Opinions & Editorials

Time to clean up culture of corruption in the SFPD

By Joe Fitzgerald
The Guardsman

The San Francisco Police Department and the city’s Public Defender Jeff Adachi have been lampooning each other in the media lately, and it seems like the cops feel they are the true victims in this tale of corruption.

Instead of responding so defensively to every legitimate accusation, SFPD brass need to use this opportunity to clean up the department’s image, which now stands battered and untrusted. Adachi can help.

Like a man with a voodoo doll, Adachi has been needling our boys in blue at every pressure point — misuse of evidence in crime labs, withholding officer’s criminal backgrounds from defense attorneys, the size of officer pensions, and the more recent debacle at the Henry Hotel, where police were caught on video searching suspects’ residences without warrants.

Adachi vs. the SFPD
Adachi’s role as public defender is to ensure even those on the lowest rung of society’s ladder get their fair due, and the cops role is to push for as much leeway as they can in order to enforce public safety. It can make cops seem totalitarian, which makes it easy to paint them as the bad guys. This is clearly not the case.

But the police have responded like the allegations of perjury are personal attacks on their saintliness, seemingly forgetting their actions have profound consequences on the lives of the people they serve.

Acting Police Chief Jeff Godown responded defensively in a recent news conference, laughably asking reporters to imagine how difficult it would be to write down every detail of an incident report relating to a crime.

He offered up small “fixes” to the allegations, saying the SFPD would conduct an audit of the plainclothes operations, “and will review policies and procedures, and see if there’s anything that has to be changed.”

A canned response if ever there was, and inadequate for dealing with systemic problems that have been prevailing for years.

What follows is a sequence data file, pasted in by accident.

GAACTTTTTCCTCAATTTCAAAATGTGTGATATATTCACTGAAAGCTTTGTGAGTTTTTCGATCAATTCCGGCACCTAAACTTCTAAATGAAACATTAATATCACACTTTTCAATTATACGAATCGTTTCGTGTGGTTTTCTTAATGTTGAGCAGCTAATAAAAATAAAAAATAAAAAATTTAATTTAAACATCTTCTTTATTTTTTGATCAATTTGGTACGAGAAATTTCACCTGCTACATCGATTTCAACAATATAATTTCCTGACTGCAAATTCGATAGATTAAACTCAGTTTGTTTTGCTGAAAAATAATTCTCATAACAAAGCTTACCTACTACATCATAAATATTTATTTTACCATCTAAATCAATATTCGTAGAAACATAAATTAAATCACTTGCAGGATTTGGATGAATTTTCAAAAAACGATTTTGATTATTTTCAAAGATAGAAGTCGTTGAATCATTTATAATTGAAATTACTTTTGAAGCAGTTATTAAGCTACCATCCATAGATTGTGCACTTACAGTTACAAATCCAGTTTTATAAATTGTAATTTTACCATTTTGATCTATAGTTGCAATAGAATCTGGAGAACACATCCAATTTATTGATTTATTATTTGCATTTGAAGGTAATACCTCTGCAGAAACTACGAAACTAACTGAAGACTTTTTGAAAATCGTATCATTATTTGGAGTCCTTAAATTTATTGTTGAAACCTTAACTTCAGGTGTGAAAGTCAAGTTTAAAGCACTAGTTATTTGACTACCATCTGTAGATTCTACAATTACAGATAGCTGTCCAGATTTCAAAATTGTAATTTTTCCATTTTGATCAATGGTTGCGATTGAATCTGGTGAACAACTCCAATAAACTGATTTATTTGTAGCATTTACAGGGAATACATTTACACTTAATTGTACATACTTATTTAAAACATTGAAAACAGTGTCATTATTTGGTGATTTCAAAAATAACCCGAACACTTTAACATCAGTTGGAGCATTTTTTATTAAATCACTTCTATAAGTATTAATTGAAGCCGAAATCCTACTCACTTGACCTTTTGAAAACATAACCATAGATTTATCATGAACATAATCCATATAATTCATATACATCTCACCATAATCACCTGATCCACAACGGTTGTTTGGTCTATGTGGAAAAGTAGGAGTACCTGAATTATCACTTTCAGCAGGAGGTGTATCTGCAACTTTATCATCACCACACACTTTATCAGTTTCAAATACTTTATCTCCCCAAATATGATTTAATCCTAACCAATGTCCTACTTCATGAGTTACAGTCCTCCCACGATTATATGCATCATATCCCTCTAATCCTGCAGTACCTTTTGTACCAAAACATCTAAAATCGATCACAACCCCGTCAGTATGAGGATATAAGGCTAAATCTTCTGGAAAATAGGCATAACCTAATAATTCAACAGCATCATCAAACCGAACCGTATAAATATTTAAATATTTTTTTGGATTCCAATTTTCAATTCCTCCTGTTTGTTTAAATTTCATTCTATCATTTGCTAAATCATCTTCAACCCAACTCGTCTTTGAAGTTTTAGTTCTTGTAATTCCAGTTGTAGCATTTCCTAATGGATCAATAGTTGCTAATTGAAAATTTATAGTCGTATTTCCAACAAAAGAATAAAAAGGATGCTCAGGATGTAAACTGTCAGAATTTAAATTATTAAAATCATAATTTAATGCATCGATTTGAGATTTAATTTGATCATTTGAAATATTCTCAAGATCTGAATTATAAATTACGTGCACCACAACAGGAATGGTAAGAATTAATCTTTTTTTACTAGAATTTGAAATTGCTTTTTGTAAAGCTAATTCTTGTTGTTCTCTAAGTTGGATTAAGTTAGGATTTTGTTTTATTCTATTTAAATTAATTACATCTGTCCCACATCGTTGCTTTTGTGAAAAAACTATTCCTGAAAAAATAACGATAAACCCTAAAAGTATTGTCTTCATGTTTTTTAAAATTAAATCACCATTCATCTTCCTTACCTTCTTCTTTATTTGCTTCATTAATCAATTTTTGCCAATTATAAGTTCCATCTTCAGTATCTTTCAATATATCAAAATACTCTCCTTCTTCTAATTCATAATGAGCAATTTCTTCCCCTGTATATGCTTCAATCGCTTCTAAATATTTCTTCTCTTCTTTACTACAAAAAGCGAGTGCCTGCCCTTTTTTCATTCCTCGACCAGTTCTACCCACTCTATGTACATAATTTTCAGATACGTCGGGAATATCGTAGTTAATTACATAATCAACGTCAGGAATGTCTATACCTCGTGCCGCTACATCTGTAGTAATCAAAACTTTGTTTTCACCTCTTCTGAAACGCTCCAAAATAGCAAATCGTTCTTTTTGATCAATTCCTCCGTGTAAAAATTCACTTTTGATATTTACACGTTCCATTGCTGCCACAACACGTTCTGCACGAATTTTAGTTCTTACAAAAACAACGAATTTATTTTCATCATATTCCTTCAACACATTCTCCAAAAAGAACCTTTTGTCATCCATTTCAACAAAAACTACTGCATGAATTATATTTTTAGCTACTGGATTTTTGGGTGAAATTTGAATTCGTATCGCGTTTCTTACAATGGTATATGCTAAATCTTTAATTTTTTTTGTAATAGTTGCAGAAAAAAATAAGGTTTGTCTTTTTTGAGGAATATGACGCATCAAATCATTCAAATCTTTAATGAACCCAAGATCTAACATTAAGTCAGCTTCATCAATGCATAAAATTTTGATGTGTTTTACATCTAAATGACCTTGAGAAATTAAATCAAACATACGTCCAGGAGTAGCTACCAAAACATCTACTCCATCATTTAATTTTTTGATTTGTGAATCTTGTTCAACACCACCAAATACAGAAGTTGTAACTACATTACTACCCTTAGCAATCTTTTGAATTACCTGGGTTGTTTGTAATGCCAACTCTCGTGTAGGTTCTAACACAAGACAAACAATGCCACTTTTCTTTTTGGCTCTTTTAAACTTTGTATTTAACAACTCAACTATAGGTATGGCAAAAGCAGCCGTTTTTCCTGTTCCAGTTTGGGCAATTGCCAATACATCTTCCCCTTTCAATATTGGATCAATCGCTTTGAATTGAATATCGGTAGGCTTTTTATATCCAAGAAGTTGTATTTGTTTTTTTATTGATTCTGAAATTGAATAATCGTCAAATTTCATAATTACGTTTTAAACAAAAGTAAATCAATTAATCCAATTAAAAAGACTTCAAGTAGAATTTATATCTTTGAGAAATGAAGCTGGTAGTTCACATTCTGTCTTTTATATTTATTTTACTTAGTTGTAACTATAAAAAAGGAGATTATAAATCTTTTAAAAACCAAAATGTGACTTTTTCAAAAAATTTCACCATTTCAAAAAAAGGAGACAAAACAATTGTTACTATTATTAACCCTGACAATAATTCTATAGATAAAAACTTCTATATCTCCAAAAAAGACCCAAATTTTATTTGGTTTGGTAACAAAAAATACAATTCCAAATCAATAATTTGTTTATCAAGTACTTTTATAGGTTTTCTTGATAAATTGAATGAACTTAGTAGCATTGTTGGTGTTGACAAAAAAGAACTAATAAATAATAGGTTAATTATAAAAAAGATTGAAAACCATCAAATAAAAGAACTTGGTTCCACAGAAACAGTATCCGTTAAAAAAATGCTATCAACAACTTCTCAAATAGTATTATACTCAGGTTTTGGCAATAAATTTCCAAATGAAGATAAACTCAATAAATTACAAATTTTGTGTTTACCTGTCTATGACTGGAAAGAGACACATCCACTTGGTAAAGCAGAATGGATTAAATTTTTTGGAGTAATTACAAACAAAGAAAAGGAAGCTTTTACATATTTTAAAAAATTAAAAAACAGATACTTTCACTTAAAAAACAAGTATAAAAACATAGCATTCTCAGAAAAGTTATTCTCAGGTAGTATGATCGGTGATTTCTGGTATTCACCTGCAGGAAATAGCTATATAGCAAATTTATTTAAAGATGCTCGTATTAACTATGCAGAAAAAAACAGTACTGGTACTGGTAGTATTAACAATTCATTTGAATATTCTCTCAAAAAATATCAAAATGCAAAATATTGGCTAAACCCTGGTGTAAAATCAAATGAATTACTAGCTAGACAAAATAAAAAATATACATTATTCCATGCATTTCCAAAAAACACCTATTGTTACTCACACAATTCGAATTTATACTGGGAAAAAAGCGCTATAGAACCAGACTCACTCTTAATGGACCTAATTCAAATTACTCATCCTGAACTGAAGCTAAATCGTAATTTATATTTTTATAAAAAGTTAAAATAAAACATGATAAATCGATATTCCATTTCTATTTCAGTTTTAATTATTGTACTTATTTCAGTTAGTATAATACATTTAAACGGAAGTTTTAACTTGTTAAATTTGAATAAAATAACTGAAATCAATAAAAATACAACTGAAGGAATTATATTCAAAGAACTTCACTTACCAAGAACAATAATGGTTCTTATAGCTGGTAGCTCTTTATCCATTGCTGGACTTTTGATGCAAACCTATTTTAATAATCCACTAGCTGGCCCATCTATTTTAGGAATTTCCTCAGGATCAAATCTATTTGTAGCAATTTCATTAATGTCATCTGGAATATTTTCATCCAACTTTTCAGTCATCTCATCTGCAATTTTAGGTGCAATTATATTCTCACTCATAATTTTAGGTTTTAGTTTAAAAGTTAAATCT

A history of corruption
Adachi said none of what we’re seeing is an isolated incident, but “teams or units… that appear to be engaged in committing acts of perjury almost nonchalantly.”

That’s not to say the cops should be criminalized or their achievements in the city discounted. According to their own statistics, even though there were more homicides this year to date compared to last year (17 versus 12), total violent crime in San Francisco is down 13 percent versus the same time last year, and overall homicides have dropped significantly since 2008.

Improvements in the city as a whole don’t matter so much when seen through the lens of one individual, though.

“I remember I had one case where I flat out proved the officer was lying — no question,” Adachi said. “The judge was upset at me, and sentenced my client – almost as if to challenge a police officer’s version was sacrosanct.”

If cops don’t have repercussions for lying in the highest levels of our justice system, what incentive do they have to get the job done without taking shortcuts? It’s not even a question of cop ethics at that point, but human nature.

How we got here
It’s human nature to take the advantages you can, but when the cops do it, innocents suffer.

Cops can get hardened to the job, and as Godown described, the reports all tend to blur after a while. It’s important then that the cops take on tactics that help them maintain relationships with the people they serve.

Newly minted District Attorney George Gascón, also former police chief, introduced the CompStat system to the SFPD under his watch as chief. The CompStat system is very complex, but at its heart provides detailed statistics on where and when crimes happen in the city. This leads cops to have goals that revolve around numbers alone, pulling uniformed officers off of the streets and chasing down percentages and number crunching people’s lives.

Community policing is the real solution
Beat cops would be more likely to uphold the rights of citizens they encounter if they were out there everyday getting to know those citizens, building relationships with informants and preventing crime as opposed to simply responding to new numbers.
The next step

Gascón brought in the FBI to investigate the unit that discarded the constitution under his watch.
It’s a step in the right direction, but it doesn’t go far enough.

The SFPD are no villains, but should concede they cannot trust officers on their word alone to avoid taking shortcuts in difficult cases. Godown and Gascón should use the FBI investigation to objectively clean house from top to bottom, instating clear policies that reinforce the department’s stated commitment to honesty and justice.


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